EU plans to overhaul sugar trade
Brussels, June 22:
The European Union’s head office was set on Wednesday to announce sweeping changes to its 40-year-old system for protecting sugar growers despite criticism from domestic producers and exporters from some of the world’s poorest nations.
The European Commission is expected to propose cutting guaranteed prices to European producers by 39 per cent following a successful challenge to the subsidy system at the World Trade Organization by Australia, Brazil and Thailand.
However such cuts would face fierce resistance from European producers and poor nations in Africa and the Caribbean who have had preferential access to EU markets. “Europe’s sugar market needs urgent reform,” EU agriculture commissioner Mariann Fischer Boel wrote in an article published on Wednesday in The Financial Times.
She acknowledged the cuts “are likely to incite noisy protests,” but insisted they were “crucial to guarantee the survival of European Union sugar production.” The WTO ruled in April that the EU’s system of subsidies to guarantee high prices for European sugar producers was illegal.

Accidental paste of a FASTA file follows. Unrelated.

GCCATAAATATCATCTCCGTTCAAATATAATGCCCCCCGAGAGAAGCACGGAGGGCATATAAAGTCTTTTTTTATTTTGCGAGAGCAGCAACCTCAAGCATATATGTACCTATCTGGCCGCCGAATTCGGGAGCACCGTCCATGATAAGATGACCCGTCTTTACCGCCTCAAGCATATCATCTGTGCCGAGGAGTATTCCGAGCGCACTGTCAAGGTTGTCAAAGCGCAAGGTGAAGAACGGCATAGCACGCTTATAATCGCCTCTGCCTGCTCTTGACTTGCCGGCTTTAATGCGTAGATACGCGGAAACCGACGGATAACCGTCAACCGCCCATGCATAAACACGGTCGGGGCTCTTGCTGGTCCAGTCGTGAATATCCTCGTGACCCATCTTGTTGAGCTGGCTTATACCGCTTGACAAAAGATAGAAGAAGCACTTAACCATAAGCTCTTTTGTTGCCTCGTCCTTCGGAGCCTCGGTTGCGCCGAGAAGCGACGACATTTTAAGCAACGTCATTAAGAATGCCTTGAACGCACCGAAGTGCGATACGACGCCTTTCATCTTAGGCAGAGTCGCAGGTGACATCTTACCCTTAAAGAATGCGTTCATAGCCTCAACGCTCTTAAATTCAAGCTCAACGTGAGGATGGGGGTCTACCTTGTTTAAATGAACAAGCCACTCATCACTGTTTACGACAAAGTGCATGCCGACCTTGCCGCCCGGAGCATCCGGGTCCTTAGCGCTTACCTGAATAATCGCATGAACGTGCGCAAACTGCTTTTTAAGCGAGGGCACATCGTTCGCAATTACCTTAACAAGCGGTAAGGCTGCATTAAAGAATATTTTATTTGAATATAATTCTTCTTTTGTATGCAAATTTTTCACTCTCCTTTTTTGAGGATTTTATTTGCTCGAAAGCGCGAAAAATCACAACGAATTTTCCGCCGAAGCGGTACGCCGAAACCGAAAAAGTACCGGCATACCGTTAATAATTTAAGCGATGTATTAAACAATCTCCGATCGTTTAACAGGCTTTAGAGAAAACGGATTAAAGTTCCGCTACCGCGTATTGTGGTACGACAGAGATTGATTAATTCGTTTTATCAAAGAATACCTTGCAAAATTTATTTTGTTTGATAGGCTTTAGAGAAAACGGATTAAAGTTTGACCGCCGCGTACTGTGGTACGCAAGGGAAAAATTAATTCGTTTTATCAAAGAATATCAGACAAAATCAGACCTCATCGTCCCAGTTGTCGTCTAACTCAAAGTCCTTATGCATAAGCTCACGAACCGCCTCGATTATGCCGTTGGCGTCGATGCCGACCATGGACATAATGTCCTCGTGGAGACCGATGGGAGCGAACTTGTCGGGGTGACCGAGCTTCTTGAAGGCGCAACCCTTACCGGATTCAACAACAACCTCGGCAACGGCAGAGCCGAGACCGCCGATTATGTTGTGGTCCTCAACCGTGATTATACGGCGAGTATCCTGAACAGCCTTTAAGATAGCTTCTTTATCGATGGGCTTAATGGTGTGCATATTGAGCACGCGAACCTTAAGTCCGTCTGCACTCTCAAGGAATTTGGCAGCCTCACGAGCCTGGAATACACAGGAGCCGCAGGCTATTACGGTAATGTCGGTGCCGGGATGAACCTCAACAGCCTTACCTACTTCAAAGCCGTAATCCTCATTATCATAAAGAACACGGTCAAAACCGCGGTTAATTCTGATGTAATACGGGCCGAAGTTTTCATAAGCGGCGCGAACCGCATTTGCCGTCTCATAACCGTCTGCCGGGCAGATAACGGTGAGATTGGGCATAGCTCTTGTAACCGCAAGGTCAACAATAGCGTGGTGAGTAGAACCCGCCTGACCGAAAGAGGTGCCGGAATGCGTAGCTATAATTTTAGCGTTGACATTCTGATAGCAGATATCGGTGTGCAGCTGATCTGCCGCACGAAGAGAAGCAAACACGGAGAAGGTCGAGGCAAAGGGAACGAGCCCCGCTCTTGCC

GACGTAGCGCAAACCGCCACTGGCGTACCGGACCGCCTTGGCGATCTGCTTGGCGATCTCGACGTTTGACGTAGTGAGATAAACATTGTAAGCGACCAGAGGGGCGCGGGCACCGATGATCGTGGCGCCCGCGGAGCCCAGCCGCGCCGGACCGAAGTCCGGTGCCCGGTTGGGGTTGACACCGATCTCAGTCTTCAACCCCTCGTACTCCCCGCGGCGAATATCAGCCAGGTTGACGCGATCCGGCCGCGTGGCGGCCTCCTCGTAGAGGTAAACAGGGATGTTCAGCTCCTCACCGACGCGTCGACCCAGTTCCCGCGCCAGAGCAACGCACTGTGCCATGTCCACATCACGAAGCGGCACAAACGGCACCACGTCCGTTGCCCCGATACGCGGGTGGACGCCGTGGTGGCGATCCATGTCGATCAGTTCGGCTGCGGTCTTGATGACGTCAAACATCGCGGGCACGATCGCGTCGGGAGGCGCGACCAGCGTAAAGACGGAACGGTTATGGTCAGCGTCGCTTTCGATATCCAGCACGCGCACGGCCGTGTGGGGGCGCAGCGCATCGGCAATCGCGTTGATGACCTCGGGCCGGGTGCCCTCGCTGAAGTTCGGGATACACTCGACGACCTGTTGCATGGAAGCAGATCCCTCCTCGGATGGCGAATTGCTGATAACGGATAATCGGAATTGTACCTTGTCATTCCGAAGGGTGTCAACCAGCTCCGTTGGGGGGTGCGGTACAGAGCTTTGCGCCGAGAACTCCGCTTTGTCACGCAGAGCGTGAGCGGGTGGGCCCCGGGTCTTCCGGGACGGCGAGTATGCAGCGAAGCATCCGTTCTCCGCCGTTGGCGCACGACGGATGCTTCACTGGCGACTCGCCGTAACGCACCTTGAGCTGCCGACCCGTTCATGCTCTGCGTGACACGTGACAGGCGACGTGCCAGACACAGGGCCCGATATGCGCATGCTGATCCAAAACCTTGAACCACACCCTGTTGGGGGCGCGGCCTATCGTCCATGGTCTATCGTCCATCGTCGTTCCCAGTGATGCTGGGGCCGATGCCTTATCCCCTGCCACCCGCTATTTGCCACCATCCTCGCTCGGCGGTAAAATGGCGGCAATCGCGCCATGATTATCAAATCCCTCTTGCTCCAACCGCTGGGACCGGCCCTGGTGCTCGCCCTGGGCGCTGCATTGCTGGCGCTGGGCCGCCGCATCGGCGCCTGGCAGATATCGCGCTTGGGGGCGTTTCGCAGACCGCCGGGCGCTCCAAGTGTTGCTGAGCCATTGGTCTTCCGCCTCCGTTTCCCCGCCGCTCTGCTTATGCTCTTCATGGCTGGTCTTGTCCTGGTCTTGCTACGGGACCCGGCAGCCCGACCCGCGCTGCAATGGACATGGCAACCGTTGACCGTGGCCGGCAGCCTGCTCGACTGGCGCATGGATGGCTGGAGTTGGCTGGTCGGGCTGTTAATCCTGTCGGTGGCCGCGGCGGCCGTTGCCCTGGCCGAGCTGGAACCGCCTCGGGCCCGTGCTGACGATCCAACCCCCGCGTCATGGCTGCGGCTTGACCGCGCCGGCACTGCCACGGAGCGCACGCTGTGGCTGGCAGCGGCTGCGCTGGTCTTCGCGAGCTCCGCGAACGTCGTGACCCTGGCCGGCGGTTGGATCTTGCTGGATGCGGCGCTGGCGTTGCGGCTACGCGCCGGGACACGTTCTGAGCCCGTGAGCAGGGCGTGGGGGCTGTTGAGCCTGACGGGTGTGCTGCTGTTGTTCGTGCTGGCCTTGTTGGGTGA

It agreed with Brazil, the world’s biggest producer, which argued that the EU system depressed world prices and made it impossible for others to compete.
EU sugar prices are more than four times higher than the global market rate and are protected by massive import tariffs. Brussels also pays out export subsidies to get millions of tons of sugar a year off its market, helping to keep EU prices high and support Europe’s farmers.
Thee EU system also grants preferential treatment to sugar producers to poor nations in Africa and the Caribbean who fear their industries could be devastated by changes that would slash guaranteed prices and open them up to competition.
“This proposal in its current form will badly hurt some of the poorest countries in the world,” said Luis Morago, spokesman for the aid group Oxfam. “This proposal will only profit the biggest farmers and the large processing companies.” Poor nations are urging the EU to phase in prices cuts over 10 years to allow their producers to adapt to the market changes. Oxfam said the Commission’s likely offer of euro40 million ($48 million) compensation to the poor nations next year was inadequate and called for at least euro500 million ($600 million) a year.
Fischer Boel said in the article that the EU would remove all tariffs on sugar imports from the world’s poorest nations, but she said she could no longer offer them guaranteed high prices because that would “draw in more imports than we could absorb and our market would be in danger of imploding.”
The commission hopes the changes will be approved by the 25 EU member nations before a WTO meeting in December. However it faces opposition from Ireland, Italy, Portugal and other countries where producers have warned the reforms threaten to wipe out local sugar industries.